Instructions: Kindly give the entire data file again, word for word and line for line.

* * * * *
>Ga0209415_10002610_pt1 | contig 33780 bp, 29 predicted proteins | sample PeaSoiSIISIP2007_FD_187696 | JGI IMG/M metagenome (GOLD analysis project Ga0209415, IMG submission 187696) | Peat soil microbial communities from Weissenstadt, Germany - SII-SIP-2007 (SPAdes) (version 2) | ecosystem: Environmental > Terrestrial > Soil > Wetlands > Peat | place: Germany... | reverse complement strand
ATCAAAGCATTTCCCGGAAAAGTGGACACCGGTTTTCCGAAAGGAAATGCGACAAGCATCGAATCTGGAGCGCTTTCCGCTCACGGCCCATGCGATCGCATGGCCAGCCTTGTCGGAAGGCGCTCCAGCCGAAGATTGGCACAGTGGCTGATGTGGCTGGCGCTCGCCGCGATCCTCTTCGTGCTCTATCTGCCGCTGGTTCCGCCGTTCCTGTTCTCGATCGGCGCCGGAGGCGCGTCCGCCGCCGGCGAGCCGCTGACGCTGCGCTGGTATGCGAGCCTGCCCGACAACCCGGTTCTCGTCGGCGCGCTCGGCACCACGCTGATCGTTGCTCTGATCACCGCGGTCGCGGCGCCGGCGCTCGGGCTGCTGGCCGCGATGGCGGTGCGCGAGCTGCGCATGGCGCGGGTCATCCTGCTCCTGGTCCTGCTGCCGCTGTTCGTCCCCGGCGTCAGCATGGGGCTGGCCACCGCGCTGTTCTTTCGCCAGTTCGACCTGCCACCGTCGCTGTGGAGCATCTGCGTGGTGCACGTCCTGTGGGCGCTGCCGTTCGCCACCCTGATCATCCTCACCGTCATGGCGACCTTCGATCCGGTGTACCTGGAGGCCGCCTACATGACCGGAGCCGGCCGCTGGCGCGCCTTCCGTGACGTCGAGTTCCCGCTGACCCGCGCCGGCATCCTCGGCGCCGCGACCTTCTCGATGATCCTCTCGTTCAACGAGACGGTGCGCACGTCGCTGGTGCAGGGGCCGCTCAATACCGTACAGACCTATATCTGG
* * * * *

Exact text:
>Ga0209415_10002610_pt1 | contig 33780 bp, 29 predicted proteins | sample PeaSoiSIISIP2007_FD_187696 | JGI IMG/M metagenome (GOLD analysis project Ga0209415, IMG submission 187696) | Peat soil microbial communities from Weissenstadt, Germany - SII-SIP-2007 (SPAdes) (version 2) | ecosystem: Environmental > Terrestrial > Soil > Wetlands > Peat | place: Germany... | reverse complement strand
ATCAAAGCATTTCCCGGAAAAGTGGACACCGGTTTTCCGAAAGGAAATGCGACAAGCATCGAATCTGGAGCGCTTTCCGCTCACGGCCCATGCGATCGCATGGCCAGCCTTGTCGGAAGGCGCTCCAGCCGAAGATTGGCACAGTGGCTGATGTGGCTGGCGCTCGCCGCGATCCTCTTCGTGCTCTATCTGCCGCTGGTTCCGCCGTTCCTGTTCTCGATCGGCGCCGGAGGCGCGTCCGCCGCCGGCGAGCCGCTGACGCTGCGCTGGTATGCGAGCCTGCCCGACAACCCGGTTCTCGTCGGCGCGCTCGGCACCACGCTGATCGTTGCTCTGATCACCGCGGTCGCGGCGCCGGCGCTCGGGCTGCTGGCCGCGATGGCGGTGCGCGAGCTGCGCATGGCGCGGGTCATCCTGCTCCTGGTCCTGCTGCCGCTGTTCGTCCCCGGCGTCAGCATGGGGCTGGCCACCGCGCTGTTCTTTCGCCAGTTCGACCTGCCACCGTCGCTGTGGAGCATCTGCGTGGTGCACGTCCTGTGGGCGCTGCCGTTCGCCACCCTGATCATCCTCACCGTCATGGCGACCTTCGATCCGGTGTACCTGGAGGCCGCCTACATGACCGGAGCCGGCCGCTGGCGCGCCTTCCGTGACGTCGAGTTCCCGCTGACCCGCGCCGGCATCCTCGGCGCCGCGACCTTCTCGATGATCCTCTCGTTCAACGAGACGGTGCGCACGTCGCTGGTGCAGGGGCCGCTCAATACCGTACAGACCTATATCTGG